by Victoria Howell
At the July 22nd Stevensville Town Council meeting, Karen Wandler was sworn in and seated as the newest member of the council. Wandler will represent Ward 2 and is replacing Dempsey Vick who abruptly resigned in June. Wandler was the only applicant in this second round of advertising for the vacancy. In the initial advertising, former mayor Jim Crews and Sue Devlin, mother of council member Jaime Devlin, had applied for the position but the council decided that neither of those candidates were suitable and decided to re-advertise.
Wandler retired from the U.S. Forest Service in 2020 where she worked as an administrative assistant for 35 years. In her application she wrote, “I am concerned about happenings in the town I grew up in. I hope to provide support to all citizens in our community and have always been involved in the community and would like to do more as an advocate for the locals as a team player.”
When asked what she hoped to accomplish, Wandler said, “I’d like to see a little more stability in the community and listening to both sides… I’m not on any side, I’m on the town’s side.”
“I think the biggest thing is to listen to what people say,” said Wandler. “I think one thing that’s really important is that yesterday’s gone. We’ve got to build today and tomorrow… I’ve lived in this community since I was born, and all the mayors have made mistakes but we go on from today. We realize the mistakes we’ve made and we deal with each other and quit throwing stones.”
The council voted unanimously to appoint Wandler. Mayor Brandon Dewey administered the oath of office and Wandler was seated. With the previous appointment of Sydney Allen and this latest appointment of Wandler, the council now has the requisite four members.
Prior to Wandler’s appointment and swearing in, a group of old claims was presented to the council for approval. These were claims that were paid out of cycle at the end of 2020 and included some major expenditures using CARES Act funds to buy computers and other equipment for public safety and administration. Council member Jaime Devlin brought up a concern that those expenditures were never reported to the council or brought to their attention in any manner at the time. “Am I missing something?”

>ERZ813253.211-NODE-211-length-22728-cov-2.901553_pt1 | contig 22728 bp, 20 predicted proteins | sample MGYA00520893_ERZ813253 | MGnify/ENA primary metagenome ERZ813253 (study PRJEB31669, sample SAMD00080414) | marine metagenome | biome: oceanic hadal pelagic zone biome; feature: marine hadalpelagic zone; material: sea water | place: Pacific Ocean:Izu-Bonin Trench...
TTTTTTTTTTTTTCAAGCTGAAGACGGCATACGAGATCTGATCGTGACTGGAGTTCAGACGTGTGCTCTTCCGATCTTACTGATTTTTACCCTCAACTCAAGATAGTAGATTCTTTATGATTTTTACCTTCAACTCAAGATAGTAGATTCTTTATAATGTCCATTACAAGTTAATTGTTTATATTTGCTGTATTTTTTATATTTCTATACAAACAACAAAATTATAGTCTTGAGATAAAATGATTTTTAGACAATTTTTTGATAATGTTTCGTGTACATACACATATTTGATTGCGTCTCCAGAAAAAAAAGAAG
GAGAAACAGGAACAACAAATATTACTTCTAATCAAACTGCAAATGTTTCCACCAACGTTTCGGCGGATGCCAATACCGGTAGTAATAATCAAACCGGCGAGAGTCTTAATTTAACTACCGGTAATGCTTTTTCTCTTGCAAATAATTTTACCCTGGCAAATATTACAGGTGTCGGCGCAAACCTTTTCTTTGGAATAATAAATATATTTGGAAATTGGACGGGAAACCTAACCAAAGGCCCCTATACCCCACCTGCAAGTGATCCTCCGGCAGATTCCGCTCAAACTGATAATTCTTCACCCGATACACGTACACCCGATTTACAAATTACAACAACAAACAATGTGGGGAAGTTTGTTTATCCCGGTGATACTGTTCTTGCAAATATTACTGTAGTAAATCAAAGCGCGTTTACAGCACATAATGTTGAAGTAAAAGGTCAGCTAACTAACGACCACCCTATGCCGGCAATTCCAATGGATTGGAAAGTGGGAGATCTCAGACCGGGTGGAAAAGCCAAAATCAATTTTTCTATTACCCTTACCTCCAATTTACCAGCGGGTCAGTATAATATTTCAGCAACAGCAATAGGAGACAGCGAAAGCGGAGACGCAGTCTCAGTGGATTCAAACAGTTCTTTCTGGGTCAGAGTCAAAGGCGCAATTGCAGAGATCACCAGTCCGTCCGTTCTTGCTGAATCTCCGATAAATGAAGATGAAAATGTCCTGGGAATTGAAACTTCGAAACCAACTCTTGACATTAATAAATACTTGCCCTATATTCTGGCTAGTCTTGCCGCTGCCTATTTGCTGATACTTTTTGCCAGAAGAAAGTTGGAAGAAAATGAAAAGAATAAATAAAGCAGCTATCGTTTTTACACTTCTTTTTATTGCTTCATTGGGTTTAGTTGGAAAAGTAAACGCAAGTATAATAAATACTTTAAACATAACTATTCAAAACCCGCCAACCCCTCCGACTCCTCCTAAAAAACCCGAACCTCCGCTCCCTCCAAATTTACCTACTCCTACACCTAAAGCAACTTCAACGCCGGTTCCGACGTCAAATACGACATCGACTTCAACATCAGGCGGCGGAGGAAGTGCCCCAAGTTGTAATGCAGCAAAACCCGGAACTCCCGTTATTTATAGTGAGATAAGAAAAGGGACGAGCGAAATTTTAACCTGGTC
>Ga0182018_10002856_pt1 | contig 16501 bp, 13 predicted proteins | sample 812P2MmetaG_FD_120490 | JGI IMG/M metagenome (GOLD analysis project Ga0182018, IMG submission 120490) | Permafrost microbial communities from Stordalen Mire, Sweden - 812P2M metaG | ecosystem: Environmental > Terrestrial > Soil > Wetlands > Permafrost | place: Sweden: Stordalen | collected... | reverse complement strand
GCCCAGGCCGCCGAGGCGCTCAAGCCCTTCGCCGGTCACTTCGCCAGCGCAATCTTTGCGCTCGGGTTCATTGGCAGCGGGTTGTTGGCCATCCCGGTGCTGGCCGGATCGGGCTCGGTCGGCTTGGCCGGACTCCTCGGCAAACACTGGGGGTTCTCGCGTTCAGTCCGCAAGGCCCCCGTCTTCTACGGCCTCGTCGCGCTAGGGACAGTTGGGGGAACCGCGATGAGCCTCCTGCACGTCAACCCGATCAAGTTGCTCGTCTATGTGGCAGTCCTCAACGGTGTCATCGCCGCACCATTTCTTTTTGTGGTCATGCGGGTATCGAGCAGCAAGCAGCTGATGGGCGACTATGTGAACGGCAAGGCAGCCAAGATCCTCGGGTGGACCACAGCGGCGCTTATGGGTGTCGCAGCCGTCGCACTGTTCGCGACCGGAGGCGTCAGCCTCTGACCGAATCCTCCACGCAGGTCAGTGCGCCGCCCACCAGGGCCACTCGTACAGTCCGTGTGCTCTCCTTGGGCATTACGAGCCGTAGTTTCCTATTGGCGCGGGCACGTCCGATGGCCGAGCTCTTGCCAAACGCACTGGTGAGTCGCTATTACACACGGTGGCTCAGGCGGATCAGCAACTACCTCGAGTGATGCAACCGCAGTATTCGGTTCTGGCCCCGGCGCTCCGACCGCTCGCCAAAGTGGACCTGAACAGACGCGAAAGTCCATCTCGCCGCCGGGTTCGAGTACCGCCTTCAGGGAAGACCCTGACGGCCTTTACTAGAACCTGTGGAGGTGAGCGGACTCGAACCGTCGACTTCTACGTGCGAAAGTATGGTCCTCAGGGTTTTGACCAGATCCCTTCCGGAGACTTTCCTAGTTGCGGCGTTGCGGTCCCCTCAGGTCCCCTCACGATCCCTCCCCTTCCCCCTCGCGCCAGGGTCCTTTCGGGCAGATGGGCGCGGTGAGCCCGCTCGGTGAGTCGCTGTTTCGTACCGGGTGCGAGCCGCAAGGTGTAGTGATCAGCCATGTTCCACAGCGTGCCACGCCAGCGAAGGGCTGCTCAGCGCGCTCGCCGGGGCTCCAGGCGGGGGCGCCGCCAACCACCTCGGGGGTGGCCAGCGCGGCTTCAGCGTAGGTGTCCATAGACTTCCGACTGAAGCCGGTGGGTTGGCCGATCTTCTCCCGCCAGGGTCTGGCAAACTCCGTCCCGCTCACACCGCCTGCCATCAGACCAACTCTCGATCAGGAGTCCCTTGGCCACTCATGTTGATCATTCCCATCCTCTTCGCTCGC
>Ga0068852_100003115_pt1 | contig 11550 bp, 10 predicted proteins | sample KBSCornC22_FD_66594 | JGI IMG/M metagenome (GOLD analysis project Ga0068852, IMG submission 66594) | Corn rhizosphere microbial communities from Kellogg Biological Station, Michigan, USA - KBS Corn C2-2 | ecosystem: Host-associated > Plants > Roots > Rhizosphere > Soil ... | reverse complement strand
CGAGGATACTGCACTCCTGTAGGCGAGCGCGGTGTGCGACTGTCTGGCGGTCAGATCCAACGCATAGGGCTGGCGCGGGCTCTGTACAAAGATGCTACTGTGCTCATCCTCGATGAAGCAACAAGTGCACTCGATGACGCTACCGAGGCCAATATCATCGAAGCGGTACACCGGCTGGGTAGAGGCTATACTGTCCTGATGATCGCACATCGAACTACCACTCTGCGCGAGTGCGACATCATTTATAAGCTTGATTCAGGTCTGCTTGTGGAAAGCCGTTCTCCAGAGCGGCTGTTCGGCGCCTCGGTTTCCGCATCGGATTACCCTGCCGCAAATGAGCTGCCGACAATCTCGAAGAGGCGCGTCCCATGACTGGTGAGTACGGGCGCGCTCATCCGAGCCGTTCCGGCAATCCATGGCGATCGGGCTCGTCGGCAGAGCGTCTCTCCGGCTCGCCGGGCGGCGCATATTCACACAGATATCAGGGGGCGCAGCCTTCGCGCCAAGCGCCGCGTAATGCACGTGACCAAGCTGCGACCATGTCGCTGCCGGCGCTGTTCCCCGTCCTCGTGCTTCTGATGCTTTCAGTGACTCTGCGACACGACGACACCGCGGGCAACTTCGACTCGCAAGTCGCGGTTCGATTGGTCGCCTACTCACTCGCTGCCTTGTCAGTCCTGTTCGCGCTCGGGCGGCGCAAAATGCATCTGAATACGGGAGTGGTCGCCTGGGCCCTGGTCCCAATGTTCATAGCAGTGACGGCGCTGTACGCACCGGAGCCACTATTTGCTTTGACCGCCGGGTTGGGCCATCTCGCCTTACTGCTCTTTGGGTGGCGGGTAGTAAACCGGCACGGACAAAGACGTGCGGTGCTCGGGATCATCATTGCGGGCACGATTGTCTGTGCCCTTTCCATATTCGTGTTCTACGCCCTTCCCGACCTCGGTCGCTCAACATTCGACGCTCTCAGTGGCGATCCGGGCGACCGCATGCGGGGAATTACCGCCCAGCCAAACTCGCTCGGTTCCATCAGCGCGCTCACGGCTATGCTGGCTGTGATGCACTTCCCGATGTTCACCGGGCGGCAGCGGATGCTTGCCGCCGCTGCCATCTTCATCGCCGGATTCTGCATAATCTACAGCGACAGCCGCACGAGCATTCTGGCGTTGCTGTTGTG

“…It is our responsibility to bring these expenditures to your attention…,” said Dewey. “Despite that, we were still given a deadline by the state to have this money spent by December 30. We didn’t have an opportunity to call a council meeting and say this is what we want to do. We had to really rapidly pull these proposals together. That doesn’t diminish council’s expectation that the finance officer and the administration should be reporting on these matters to the council.”
“I’m just kind of shocked that we didn’t hear from the person in charge of our finances making the decision to spend over $92,000,” said Devlin. “It’s pretty unsettling. And what was the back-up plan if that money wasn’t going to be paid back by CARES?”
“We were certain that CARES was going to approve it because we had received indication from them of pre-approval,” said Dewey. “…We were in the 90th percentile in terms of confidence… In the off chance that they didn’t approve it, then we were prepared to seek council’s approval to spend reserves.”
“We kind of set a precedent when we talked about the $12,000 [an unapproved claim for the mayor’s legal fees that was paid by the Town and then reimbursed by the mayor] and investigating that,” said Devlin. She said that would cost the town about $6,000 for an investigation. “Considering $92,000, I would welcome a financial review or a financial audit at this point.”
Council member Paul Ludington said, “All I will say is, I will never again approve paying claims out of cycle.” He said that they needed to figure out another way to deal with the payment of claims so that they were not being approved out of cycle without council review.
“I combed through these wondering why I’m approving something from November,” said council member Sydney Allen. “Our tactics must change. My goal is transparency. This doesn’t feel transparent to me.”